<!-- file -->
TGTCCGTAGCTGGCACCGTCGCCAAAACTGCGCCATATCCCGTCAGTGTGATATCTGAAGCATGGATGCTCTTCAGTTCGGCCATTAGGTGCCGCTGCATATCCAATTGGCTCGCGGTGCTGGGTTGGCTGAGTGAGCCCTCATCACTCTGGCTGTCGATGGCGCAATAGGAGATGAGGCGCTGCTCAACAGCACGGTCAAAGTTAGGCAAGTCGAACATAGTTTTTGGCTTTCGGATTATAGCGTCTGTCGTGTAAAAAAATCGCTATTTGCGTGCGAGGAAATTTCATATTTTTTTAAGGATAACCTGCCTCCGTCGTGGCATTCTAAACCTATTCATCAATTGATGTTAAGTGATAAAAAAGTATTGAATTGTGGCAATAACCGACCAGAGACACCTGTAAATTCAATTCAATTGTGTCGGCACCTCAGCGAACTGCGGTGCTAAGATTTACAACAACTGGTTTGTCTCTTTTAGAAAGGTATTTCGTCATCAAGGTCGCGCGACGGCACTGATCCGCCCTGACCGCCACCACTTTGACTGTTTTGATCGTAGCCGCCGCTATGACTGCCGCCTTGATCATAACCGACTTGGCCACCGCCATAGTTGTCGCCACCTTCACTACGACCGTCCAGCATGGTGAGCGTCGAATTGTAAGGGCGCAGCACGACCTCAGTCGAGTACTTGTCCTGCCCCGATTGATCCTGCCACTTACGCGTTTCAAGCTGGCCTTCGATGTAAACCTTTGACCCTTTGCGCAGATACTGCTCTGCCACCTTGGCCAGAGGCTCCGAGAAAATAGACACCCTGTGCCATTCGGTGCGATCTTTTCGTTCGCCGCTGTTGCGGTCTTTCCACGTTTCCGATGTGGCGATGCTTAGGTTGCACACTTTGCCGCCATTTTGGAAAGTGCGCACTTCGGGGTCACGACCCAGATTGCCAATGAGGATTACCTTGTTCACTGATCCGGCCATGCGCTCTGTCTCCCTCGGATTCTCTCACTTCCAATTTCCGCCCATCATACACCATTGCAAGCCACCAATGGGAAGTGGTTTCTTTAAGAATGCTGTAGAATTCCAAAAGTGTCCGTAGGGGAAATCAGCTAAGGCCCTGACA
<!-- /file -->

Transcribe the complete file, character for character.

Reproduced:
TGTCCGTAGCTGGCACCGTCGCCAAAACTGCGCCATATCCCGTCAGTGTGATATCTGAAGCATGGATGCTCTTCAGTTCGGCCATTAGGTGCCGCTGCATATCCAATTGGCTCGCGGTGCTGGGTTGGCTGAGTGAGCCCTCATCACTCTGGCTGTCGATGGCGCAATAGGAGATGAGGCGCTGCTCAACAGCACGGTCAAAGTTAGGCAAGTCGAACATAGTTTTTGGCTTTCGGATTATAGCGTCTGTCGTGTAAAAAAATCGCTATTTGCGTGCGAGGAAATTTCATATTTTTTTAAGGATAACCTGCCTCCGTCGTGGCATTCTAAACCTATTCATCAATTGATGTTAAGTGATAAAAAAGTATTGAATTGTGGCAATAACCGACCAGAGACACCTGTAAATTCAATTCAATTGTGTCGGCACCTCAGCGAACTGCGGTGCTAAGATTTACAACAACTGGTTTGTCTCTTTTAGAAAGGTATTTCGTCATCAAGGTCGCGCGACGGCACTGATCCGCCCTGACCGCCACCACTTTGACTGTTTTGATCGTAGCCGCCGCTATGACTGCCGCCTTGATCATAACCGACTTGGCCACCGCCATAGTTGTCGCCACCTTCACTACGACCGTCCAGCATGGTGAGCGTCGAATTGTAAGGGCGCAGCACGACCTCAGTCGAGTACTTGTCCTGCCCCGATTGATCCTGCCACTTACGCGTTTCAAGCTGGCCTTCGATGTAAACCTTTGACCCTTTGCGCAGATACTGCTCTGCCACCTTGGCCAGAGGCTCCGAGAAAATAGACACCCTGTGCCATTCGGTGCGATCTTTTCGTTCGCCGCTGTTGCGGTCTTTCCACGTTTCCGATGTGGCGATGCTTAGGTTGCACACTTTGCCGCCATTTTGGAAAGTGCGCACTTCGGGGTCACGACCCAGATTGCCAATGAGGATTACCTTGTTCACTGATCCGGCCATGCGCTCTGTCTCCCTCGGATTCTCTCACTTCCAATTTCCGCCCATCATACACCATTGCAAGCCACCAATGGGAAGTGGTTTCTTTAAGAATGCTGTAGAATTCCAAAAGTGTCCGTAGGGGAAATCAGCTAAGGCCCTGACA